An historic landmark home built in 1831 and three residences built between 1926 and 1982 represent the spectrum of San Diego County’s romance with its adobe heritage. The Ninth Annual San Diego Adobe Home Tour, Sunday will allow visitors to experience California’s multi-cultural roots in the rancho hacienda and California ranch house styles, where immigrant pioneer, Spanish and Mexican influences coalesce.
This year’s tour showcases the 1831-built Osuna adobe near the village of Rancho Santa Fe. In 1924, Lillian Rice was commissioned to oversee the restoration and rehabilitation of the old adobe home. This historic property is rarely open to the public.
Further down the Del Dios Highway, visitors will be awed by a gated property and 1926 home blending Mexican-patio rancho and Spanish Revival styles.
In Escondido, attendees will tour a 1958 adobe ranch-style hacienda built by Weir Bros. Adobe Company, and a sprawling 1982 hacienda-style ranch house of post-modern construction.
The tour is a volunteer effort of the San Diego Adobe Heritage Association, whose mission is to inspire the appreciation and understanding of adobe heritage in San Diego County. The San Diego Adobe Heritage Association website serves as a resource for adobe homeowners looking to remodel, restore or maintain their adobe home, or
The Adobe Home Tour was established to create awareness of the unique qualities of adobe homes. Proceeds of the tour support the Escondido History Center. Ticket holders will receive a full-color program with information about the history and architectural significance of each home. Docents at each site supplement the program’s information.
Tickets go on sale in January 2020 at http://adobehometour.com or at the Escondido History Center. Ticket receipts may be exchanged on the day of the tour at one of two locations in Escondido and Rancho Santa Fe, for a program which lists the addresses of each of the properties. This is a self-guided tour.
The tour is a volunteer effort of the San Diego Adobe Heritage Association, whose mission is to inspire the appreciation and understanding of adobe heritage in San Diego County. The San Diego Adobe Heritage Association website serves as a resource for adobe homeowners looking to remodel, restore or maintain their adobe home, or for those with an interest in adobe construction.
Event: The Ninth Annual San Diego Adobe Home Tour, Romance of the Rancho
Date: March 22, 2020, 10:30 a.m. to 4:00 p.m., rain or shine
$30, available January 2020 from the Adobe Home Tour website http://adobehometour.com or from the Escondido History Center, 321 N Broadway, Escondido, 92025, http://escondidohistory.org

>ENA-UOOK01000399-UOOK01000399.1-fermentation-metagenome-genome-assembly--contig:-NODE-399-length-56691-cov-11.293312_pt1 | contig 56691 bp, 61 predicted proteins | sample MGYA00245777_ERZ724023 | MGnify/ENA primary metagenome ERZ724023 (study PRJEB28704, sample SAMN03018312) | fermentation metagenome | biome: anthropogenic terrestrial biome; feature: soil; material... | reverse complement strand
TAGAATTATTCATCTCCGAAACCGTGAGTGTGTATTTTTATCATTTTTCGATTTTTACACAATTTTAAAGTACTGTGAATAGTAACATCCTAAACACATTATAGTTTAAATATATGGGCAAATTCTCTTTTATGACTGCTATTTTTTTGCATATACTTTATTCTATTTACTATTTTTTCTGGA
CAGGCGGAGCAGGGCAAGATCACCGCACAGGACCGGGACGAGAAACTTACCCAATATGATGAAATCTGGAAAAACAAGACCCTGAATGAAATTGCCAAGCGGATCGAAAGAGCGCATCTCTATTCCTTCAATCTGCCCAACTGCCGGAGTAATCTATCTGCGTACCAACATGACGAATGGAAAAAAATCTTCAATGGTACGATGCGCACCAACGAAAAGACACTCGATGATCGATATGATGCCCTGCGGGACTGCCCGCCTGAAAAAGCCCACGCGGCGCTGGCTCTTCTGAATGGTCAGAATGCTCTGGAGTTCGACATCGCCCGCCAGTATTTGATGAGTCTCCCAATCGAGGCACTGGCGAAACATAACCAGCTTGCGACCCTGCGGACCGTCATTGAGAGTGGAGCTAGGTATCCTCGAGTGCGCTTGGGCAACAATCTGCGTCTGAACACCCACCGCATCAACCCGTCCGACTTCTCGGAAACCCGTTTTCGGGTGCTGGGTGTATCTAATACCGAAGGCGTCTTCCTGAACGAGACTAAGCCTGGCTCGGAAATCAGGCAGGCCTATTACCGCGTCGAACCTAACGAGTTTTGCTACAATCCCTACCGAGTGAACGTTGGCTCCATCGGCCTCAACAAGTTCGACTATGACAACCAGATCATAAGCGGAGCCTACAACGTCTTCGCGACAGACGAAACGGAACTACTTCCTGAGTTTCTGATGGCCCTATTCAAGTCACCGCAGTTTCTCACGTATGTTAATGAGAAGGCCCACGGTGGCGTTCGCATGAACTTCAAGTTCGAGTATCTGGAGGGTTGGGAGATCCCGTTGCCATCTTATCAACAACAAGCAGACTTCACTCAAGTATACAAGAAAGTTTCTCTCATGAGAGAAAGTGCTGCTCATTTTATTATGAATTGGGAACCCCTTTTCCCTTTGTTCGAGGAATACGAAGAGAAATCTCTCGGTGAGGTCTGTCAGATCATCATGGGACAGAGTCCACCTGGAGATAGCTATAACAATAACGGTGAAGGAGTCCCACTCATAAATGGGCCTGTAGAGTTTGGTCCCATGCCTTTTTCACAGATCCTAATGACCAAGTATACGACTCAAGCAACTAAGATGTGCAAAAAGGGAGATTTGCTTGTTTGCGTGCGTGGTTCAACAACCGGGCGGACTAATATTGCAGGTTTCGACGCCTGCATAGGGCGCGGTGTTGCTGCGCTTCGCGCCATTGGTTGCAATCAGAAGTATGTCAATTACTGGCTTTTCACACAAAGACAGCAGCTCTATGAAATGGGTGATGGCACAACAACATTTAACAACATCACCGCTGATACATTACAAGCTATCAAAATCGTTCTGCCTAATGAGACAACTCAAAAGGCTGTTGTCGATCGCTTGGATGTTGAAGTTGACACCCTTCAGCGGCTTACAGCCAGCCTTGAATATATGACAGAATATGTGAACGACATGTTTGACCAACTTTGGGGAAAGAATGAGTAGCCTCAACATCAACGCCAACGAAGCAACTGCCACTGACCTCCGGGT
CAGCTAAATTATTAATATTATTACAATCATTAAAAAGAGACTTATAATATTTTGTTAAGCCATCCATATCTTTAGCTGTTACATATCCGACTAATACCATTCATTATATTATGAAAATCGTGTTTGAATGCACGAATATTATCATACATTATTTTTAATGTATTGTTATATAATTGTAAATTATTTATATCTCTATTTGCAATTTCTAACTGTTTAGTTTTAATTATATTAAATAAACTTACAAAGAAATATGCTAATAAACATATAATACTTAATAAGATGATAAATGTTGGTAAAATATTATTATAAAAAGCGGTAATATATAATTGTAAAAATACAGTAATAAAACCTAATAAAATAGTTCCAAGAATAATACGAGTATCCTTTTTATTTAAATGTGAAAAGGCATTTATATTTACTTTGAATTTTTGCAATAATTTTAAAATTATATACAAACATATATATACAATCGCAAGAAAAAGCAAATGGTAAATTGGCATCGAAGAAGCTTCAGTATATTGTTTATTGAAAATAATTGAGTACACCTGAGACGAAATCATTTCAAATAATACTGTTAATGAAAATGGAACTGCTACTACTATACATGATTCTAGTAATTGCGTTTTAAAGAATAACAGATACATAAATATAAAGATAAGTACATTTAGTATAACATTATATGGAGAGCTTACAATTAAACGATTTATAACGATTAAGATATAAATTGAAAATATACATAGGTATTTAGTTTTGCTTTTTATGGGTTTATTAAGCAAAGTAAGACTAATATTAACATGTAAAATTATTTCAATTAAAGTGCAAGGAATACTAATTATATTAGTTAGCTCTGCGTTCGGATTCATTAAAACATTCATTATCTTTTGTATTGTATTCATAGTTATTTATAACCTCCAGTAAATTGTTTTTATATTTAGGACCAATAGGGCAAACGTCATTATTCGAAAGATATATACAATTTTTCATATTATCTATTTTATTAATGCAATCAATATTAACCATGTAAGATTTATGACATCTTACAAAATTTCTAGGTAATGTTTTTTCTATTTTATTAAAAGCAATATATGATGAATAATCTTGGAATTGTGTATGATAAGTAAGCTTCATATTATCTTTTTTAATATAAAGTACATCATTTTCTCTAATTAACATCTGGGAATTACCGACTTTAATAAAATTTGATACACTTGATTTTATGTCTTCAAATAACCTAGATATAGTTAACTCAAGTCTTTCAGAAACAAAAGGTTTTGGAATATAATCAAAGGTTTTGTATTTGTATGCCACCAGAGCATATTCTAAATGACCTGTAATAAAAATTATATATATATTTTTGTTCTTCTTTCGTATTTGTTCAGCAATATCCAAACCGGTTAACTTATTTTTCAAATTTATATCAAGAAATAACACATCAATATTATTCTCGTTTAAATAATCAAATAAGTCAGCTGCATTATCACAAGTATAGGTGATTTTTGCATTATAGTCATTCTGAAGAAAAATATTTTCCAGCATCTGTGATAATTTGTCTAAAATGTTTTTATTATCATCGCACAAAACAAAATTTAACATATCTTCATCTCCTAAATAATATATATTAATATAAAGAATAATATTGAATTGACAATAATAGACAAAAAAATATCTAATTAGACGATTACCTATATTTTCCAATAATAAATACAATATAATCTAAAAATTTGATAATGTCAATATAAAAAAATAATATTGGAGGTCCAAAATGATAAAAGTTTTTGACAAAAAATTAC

Where: Ticket holders will redeem their receipt for a program at one of two locations in Rancho Santa Fe and Escondido. This is a self-guided tour; the program lists the addresses and directions to the Osuna Ranch and three homes.
Proceeds: Proceeds benefit the Escondido History Center.
Accessibility: These are older, private properties with uneven steps, narrow entries and steep walkways.
Local holocaust survivor recalls teenage years in hiding
— Robert Lerner, Valley Center History Museum Historian
Ruth Harber of Valley Center and Anne Frank, one of the most discussed Jewish victims of the Holocaust, share a similar life as young teenagers: both spent two years in hiding from the Nazis in the early 1940s.
Although their lives mirror one another, Anne died in a concentration camp, but Ruth survived.
To commemorate International Holocaust Remembrance Day on January 27, the Valley Center History Museum is mounting a photo tribute to Mrs. Harber.
At age 14, she and her Jewish family went into hiding in Brussels in 1942 after the Nazis occupied the Belgian city. She spent two years inside a private home, sometimes in a cellar room carved out by her father. She learned English by reading a French to English dictionary and secretly listening to BBC shortwave radio broadcasts.
Her dream of freedom and an escape into the outside world came on September 4, 1944, when Belgium was liberated. She recalled that she and her father walked five miles to join her mother and brother, who also were in hiding. Other family members perished in concentration camps
Arriving in America in 1952, she found her way to San Diego County and, eventually, Valley Center. For 15 years, she was a personal assistant to Helen Copley, owner of Copley Press and publisher of the San Diego Union and Evening Tribune.
In 2006, Mrs. Harber spoke of her early life as a survivor during a presentation at the Valley Center Library.
The event was part of a major exhibition co-sponsored with the History Museum featuring a replica of the attic in which Anne Frank and her family hid in Amsterdam.
Although the exhibit was open to the public during limited admissions and limited hours over a 10-day period, more than 1,000 visitors passed through the rooms. The exhibit was created by the San Diego Center for Jewish Culture.
Now 91, Mrs. Harber is known to many North County residents for her activism over many years as a fighter for environmental causes. She was honored for her life work by the San Diego County Board of Supervisors in 2005 when it issued a proclamation and declared June 14 as Ruth Harber Day
A book, “And Somehow We Survive,” was written by her brother, Rudy Rosenberg, in 1970 and tells the story of their survival and harrowing years before and during World War II. In 1991, he attended the Conference of Hidden Children in New York
The photo display at the History Museum, 29200 Cole Grade Road, will continue through February. The museum is open Tuesday through Saturday from 12 noon to 4 p.m. Admission is free. For more information, visit vchistory.org or call (760) 749-2993.